The United States is looking to Western Europe and Japan to help it meet the diplomatic and financial burdens of the Middle East peace process.
This is the explanation one Israeli official gave as to why Secretary of State James Baker has apparently decided to expand the planned Arab-Israeli negotiations on regional issues into a major international conference that would also include countries from outside the Middle East.
While the State Department stresses that no final agreement on such a conference has been reached, it is expected to be held next month in Europe, with Baker and the other foreign ministers attending.
The gathering reportedly would be sort of a repeat of the conference held in Madrid, with the countries involved splitting into mini-conferences on five separate regional issues, much as they did with the three sets of bilateral talks that began in Madrid.
Those bilateral talks are now on hold, until an agreement can be reached on where and when to resume them. Baker said that if the parties cannot agree on a venue for the talks, he will suggest one.
Washington is thought to be the site most likely to be selected by Baker, although several sources have cautioned that this is not yet a certainty.
Israel still wants the separate bilateral talks with Syria, Lebanon and a joint Jordanian-Palestinian delegation to be held in the region, alternating between an Israeli site and Arab locations. But if the Arabs continue to refuse, the Israelis are expected to agree to Washington.
BUSH TO MEET WITH SHAMIR
The Palestinians are demanding that representatives of the Palestine Liberation Organization be given entry visas if the talks are held in Washington. And the Syrians are demanding that they be taken off the U.S. list of terrorist nations as a price for their attendance.
The United States has so far refused both demands.
All of these issues may become clearer when Baker returns from Asia next week. But a formal announcement about the next round of peace talks may not be made until after President Bush meets with Israeli Prime Minister Yitzhak Shamir in Washington on Nov. 22.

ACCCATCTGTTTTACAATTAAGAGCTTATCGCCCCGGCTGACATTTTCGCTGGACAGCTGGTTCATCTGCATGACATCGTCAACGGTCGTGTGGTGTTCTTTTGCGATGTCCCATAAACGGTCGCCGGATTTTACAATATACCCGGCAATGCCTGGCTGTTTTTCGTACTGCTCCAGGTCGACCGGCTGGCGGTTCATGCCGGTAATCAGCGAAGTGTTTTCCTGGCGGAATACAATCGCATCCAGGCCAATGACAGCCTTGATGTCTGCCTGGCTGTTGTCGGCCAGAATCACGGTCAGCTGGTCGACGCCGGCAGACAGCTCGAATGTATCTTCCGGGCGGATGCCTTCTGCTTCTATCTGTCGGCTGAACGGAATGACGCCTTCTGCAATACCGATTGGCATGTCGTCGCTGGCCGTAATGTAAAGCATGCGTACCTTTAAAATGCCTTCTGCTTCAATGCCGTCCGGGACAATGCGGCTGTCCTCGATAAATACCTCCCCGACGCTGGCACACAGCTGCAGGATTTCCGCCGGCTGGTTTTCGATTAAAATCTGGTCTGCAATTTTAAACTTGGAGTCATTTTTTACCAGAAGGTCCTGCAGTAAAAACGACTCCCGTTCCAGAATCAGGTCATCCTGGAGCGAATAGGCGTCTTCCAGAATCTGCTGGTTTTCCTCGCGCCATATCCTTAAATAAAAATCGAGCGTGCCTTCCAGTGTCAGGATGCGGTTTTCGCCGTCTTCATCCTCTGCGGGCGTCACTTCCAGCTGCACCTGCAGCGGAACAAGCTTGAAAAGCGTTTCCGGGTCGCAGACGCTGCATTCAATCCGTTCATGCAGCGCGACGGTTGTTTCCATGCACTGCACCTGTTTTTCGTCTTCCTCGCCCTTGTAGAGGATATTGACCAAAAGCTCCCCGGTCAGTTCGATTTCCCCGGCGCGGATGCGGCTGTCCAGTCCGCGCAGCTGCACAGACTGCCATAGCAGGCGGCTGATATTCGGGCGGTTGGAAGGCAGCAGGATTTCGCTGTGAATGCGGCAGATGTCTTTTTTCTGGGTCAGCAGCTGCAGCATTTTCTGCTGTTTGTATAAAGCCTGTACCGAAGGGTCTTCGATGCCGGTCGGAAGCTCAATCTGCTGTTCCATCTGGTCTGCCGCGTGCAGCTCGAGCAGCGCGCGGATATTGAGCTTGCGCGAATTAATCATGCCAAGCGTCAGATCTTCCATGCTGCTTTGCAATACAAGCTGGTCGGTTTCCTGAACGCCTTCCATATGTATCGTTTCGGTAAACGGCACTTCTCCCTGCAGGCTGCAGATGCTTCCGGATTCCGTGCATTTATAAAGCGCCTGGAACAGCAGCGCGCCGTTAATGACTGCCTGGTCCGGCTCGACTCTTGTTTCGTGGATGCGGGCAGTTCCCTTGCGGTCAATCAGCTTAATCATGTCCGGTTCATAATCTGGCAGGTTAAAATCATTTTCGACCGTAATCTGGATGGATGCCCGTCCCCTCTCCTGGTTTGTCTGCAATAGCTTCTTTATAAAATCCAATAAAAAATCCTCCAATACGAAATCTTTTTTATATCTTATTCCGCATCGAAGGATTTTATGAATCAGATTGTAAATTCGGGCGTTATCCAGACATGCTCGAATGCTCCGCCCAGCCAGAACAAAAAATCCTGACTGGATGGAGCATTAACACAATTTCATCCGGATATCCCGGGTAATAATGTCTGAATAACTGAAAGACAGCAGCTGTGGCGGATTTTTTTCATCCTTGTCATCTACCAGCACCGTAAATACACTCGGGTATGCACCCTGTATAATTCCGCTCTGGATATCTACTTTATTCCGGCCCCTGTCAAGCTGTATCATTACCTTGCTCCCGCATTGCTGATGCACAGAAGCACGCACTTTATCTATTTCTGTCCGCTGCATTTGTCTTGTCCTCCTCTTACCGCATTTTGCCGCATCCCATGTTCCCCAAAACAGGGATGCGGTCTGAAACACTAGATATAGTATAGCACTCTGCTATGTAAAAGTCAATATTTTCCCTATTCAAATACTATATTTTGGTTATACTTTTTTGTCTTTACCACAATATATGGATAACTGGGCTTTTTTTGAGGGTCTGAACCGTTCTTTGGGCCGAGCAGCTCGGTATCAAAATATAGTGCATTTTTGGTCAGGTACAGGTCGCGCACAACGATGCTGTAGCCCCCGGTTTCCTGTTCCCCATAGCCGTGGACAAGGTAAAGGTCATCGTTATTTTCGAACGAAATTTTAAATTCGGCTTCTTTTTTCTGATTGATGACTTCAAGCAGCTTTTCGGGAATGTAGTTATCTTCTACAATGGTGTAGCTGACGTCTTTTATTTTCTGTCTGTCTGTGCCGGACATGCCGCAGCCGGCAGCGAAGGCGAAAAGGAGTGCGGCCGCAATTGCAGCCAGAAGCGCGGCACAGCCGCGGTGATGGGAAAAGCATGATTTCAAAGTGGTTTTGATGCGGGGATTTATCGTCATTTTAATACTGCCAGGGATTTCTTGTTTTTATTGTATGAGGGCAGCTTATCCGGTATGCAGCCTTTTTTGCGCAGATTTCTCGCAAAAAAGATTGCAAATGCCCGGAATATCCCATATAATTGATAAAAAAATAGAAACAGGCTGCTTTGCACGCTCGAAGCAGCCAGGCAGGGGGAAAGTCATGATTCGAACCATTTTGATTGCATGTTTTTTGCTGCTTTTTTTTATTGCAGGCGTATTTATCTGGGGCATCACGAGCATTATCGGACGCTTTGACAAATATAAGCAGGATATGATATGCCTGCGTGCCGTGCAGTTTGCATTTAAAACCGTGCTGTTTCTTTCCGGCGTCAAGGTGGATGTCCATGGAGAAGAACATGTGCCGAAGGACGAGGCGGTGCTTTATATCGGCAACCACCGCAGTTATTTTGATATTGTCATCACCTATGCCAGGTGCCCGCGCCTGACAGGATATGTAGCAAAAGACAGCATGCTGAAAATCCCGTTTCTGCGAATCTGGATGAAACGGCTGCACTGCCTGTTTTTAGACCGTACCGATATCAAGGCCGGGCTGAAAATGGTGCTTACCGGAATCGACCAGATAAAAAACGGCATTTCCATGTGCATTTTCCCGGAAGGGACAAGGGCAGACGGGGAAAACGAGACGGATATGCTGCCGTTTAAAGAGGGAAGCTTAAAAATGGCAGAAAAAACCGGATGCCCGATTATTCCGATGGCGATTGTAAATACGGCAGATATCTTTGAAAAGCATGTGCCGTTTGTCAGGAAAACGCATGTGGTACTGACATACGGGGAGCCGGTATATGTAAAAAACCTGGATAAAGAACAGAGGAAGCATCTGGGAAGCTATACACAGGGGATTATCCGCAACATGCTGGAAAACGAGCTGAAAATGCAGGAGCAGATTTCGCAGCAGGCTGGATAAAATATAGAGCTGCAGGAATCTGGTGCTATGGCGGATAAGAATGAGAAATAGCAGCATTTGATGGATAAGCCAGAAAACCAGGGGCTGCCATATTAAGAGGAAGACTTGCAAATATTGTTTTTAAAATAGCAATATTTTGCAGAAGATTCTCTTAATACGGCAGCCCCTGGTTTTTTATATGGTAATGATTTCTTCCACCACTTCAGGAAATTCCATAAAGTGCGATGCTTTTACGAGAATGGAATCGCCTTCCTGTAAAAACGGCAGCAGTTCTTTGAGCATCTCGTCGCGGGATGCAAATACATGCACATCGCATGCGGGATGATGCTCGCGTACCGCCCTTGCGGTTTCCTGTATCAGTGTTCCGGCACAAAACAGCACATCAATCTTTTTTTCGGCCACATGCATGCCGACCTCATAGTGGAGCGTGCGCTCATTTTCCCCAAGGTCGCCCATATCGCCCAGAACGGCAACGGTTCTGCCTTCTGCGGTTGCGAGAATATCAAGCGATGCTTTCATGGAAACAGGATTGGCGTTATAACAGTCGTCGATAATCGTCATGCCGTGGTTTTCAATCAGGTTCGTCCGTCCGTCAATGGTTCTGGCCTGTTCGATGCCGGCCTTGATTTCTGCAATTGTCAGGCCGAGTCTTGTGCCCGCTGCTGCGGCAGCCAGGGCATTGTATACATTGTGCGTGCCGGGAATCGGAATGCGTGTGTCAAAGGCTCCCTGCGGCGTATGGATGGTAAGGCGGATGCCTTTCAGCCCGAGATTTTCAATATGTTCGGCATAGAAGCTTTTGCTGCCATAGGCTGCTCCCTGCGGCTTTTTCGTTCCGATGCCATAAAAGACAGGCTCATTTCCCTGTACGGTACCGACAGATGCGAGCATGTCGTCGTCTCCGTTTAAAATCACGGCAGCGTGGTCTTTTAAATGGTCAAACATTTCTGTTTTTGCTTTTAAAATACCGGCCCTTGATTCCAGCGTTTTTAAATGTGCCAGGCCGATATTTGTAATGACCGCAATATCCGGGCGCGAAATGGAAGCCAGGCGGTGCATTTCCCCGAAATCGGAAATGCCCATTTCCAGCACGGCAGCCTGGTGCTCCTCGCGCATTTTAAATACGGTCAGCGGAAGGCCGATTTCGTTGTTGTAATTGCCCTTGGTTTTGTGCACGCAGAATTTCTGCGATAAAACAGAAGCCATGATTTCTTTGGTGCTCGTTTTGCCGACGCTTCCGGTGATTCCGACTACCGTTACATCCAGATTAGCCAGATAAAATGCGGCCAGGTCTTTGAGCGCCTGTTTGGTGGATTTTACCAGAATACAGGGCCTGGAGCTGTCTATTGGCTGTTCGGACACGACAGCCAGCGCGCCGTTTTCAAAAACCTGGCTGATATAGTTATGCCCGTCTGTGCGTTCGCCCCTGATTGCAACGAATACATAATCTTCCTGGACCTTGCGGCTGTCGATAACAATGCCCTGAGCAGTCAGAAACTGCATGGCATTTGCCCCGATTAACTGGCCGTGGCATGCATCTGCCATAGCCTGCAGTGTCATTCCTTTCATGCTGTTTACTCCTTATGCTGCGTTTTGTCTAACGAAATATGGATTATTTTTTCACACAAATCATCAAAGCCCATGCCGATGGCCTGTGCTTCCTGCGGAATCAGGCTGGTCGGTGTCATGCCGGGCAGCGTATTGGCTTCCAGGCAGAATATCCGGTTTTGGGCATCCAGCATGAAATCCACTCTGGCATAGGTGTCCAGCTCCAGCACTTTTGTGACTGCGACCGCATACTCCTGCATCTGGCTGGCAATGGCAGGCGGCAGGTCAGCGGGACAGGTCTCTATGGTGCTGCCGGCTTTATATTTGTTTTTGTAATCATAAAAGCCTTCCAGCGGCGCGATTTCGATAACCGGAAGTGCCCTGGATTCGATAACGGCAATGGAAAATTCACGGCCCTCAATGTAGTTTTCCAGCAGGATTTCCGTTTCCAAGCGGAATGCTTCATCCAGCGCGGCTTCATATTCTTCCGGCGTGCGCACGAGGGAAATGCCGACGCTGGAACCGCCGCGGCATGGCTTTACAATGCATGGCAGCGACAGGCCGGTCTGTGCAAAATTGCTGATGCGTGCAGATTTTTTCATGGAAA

Shamir arrived was to arrive in the United States on Friday for major talks in Los Angeles, Boston and Baltimore. After his Nov. 21 address to the annual General Assembly of the Council of Jewish Federations in Baltimore, he will come to Washington.
The five regional issues to be discussed at the multilateral talks are arms control, water, economic development, the environment and refugee problems. The latter would include not only Palestinian refugees but also those left stateless by the Persian Gulf War.
The Bush administration believes that the Europeans and other outside countries must be involved in the arms control talks, because they are major suppliers of weapons to the region, and any accord is pointless without their cooperation.
Japan and Europe are also needed to help with whatever financial resources are needed to bring about the various peace agreements.
But another reason for outside involvement, one official explained, is that this is likely to be the most complex set of international negotiations since the end of World War I.
Three sets of bilateral negotiations and five sets of multilateral talks on regional issues, all going on for at least a year, will put an enormous strain on U.S. diplomatic resources, which the Europeans will be asked to share, the official said.
The Archive of the Jewish Telegraphic Agency includes articles published from 1923 to 2008. Archive stories reflect the journalistic standards and practices of the time they were published.